As some readers may already know, I regularly follow Open Government and Open Data issues. This month I have started working on a research contract for the Laboratory of Economics and Management (L.E.M.) of the Sant’Anna School of Advanced Studies, in the context of the Dynamics of Institutions and Markets in Europe (DIME) program (1). Here are a synthesis of the goal and scope of this project, and a call for information.
Modern software technologies and data networks make it both possible and relatively inexpensive to publish online tenders, regulations, documents, procedures and many other raw public data, from digital maps to pollution measurements. Making this information really accessible, that is online, in open formats and under open licenses, can both improve transparency in government and foster local economical and cultural activities (see bottom of this page for some examples).
Transparency, that is making accessible and easily reusable the raw data on which decisions are based and the whole decision making process, is necessary to allow voters to evaluate how their representatives are working.
Free availability of raw data that are directly produced, or validated, by Public Administrations with taxpayers money, can also decrease the start-up and maintenance costs of local small and medium businesses (SMB). The possibility to reuse for free official digital maps, for example, would make it possible to run all sorts or location-related businesses at the lowest possible cost.
Scope of this research project
For the reasons above, unrestricted access to raw public data, with the obvious exceptions due to privacy protection, should be a key part of every policy aimed to create an open and competitive digital economy. This specific project will look at the impacts on transparency and economic activities of opening public data by local Public Administrations. The project has three main phases. The first part will produce a report that discusses the role of fully accessible and reusable digital raw data in a truly open society, based on examples both from the European Union and the rest of the world. The second part of the project consists of an online survey to be launched this summer on the L.E.M website, to find out how many EU municipalities and regions are already making their raw data and procedures available in open formats and under open licenses. The final result will be another report, that analyzes the results of the survey and provides some guidelines and best practices for improving full access to public digital data.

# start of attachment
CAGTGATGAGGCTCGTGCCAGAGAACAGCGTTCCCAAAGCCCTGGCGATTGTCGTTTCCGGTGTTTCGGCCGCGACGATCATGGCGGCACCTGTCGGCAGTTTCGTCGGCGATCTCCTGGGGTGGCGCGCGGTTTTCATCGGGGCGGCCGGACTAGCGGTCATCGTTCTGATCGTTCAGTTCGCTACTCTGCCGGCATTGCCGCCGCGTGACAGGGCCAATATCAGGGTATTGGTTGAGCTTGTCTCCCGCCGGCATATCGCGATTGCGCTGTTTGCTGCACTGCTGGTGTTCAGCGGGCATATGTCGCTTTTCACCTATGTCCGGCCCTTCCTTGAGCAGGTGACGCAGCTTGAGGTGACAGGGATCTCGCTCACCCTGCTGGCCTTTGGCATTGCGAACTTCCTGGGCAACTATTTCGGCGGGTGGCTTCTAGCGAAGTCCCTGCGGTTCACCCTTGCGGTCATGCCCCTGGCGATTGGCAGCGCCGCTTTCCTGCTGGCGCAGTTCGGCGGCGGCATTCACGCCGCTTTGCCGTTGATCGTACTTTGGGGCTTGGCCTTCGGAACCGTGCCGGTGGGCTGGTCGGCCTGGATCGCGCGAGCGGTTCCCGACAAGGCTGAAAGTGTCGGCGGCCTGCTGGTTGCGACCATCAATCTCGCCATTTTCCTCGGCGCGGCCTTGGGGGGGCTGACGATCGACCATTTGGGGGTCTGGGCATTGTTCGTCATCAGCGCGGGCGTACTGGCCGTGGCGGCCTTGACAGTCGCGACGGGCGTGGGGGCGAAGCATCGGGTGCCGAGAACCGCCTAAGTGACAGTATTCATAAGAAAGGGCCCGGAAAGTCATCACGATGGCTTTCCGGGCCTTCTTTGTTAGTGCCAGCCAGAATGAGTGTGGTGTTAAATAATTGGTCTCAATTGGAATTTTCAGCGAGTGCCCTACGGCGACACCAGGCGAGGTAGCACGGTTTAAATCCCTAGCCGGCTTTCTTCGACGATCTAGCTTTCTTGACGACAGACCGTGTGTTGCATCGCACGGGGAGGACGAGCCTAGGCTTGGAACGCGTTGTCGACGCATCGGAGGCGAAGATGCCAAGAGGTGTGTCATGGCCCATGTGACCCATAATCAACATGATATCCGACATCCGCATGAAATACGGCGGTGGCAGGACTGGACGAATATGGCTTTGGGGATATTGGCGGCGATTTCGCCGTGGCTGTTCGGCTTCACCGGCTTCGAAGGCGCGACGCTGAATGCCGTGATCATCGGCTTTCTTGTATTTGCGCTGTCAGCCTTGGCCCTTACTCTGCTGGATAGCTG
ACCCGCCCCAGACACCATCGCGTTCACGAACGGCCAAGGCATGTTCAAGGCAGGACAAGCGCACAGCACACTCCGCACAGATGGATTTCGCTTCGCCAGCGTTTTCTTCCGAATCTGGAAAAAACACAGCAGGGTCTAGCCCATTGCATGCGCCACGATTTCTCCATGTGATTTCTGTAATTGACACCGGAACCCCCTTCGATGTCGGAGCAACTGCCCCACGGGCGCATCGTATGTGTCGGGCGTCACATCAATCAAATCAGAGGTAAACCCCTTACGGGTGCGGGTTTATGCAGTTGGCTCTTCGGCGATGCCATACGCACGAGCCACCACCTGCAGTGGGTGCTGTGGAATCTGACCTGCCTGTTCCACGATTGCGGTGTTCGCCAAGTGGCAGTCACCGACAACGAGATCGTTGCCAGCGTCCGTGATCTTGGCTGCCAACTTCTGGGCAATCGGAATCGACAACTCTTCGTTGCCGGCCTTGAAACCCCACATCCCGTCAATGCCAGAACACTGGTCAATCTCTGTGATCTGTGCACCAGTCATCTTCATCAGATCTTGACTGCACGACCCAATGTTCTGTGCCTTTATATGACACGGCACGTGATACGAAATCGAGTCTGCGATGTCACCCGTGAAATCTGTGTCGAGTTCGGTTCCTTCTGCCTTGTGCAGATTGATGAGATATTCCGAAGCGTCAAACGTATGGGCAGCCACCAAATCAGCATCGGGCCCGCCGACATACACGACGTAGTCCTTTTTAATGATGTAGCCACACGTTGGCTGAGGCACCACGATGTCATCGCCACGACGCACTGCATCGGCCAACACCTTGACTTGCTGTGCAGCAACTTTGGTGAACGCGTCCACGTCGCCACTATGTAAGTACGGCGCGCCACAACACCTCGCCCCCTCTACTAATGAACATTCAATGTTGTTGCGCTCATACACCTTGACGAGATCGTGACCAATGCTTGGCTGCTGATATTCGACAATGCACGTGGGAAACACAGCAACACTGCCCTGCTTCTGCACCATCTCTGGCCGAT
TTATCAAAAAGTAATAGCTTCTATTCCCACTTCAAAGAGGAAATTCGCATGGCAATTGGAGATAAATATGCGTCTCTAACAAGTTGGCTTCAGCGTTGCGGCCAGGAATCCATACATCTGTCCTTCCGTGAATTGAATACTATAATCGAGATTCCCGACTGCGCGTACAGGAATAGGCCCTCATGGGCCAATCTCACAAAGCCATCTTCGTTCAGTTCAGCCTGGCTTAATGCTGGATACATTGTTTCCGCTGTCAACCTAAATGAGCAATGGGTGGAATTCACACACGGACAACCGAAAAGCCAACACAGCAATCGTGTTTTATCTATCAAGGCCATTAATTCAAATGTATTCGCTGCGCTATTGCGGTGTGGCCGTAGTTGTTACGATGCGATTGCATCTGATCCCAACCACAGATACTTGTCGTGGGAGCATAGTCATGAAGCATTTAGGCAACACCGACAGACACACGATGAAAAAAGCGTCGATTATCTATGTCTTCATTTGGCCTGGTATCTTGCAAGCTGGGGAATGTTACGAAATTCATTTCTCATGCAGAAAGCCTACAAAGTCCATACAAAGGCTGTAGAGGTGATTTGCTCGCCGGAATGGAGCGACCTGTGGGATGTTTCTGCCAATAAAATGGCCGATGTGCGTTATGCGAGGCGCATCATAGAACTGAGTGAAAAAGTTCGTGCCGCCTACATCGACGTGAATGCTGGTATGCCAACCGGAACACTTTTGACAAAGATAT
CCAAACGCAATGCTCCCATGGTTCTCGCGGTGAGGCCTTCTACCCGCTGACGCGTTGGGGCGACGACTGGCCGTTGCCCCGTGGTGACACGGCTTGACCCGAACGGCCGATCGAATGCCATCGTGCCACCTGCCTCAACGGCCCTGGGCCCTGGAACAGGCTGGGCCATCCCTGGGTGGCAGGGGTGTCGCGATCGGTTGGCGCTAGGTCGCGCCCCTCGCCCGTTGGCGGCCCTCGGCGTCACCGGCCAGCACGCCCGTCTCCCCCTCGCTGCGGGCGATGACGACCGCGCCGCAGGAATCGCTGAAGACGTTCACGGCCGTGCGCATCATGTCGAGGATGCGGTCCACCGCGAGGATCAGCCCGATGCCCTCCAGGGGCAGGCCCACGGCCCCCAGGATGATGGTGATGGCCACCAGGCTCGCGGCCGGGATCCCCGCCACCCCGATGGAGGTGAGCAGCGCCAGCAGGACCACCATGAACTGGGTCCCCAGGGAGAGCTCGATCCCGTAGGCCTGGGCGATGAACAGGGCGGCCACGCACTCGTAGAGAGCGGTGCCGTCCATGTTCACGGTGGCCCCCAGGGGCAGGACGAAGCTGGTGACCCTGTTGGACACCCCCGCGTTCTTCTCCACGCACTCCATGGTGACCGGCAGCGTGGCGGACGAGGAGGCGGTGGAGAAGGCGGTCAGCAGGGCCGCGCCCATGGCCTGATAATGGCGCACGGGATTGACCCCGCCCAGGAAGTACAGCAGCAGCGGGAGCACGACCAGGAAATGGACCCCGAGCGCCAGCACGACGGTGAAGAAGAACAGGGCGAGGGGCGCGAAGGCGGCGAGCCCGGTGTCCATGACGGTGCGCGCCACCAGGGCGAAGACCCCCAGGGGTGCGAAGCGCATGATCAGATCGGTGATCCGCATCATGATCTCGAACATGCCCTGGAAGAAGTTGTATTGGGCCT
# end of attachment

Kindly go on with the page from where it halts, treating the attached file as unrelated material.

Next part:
Call for help
I have already started working on this project, collecting lots of data and directly contacting many people and organizations that work on the same issues, but the more the better. I am primarily looking for real world stories of local businesses that:
- (worldwide) started and are sustainable just because the public data they need was made available by some public administration
- (preferably, but not only in the EU) cannot start at all, or have higher, unnecessary expenses, just because they need public data that are not publicly available at no cost
but any feedback is welcome: comments, contact info of people or organizations that could provide feedback, whatever. Thanks in advance for forwarding these requests as much as you see fit. Please also write me if you want to receive notifications every month or so on how the project is going (but remember to remove the numbers from my email address!).
Important: the original version of this post is at Stop/Zona-M: please also check that page if you want to remain updated on this, because that is the page where I will post any relevant news more regularly
Here are some articles I already wrote on the possible (re)uses of public data:
- If we all used computers to watch TV…
- Walkability: check it before choosing your next home
- Free Software, Open Data give more opportunities to young Kosovars
- Should water be public or private? Australian, of course
- After water, Australian State may open many more public data
- Again on public or private water (this time in Rome)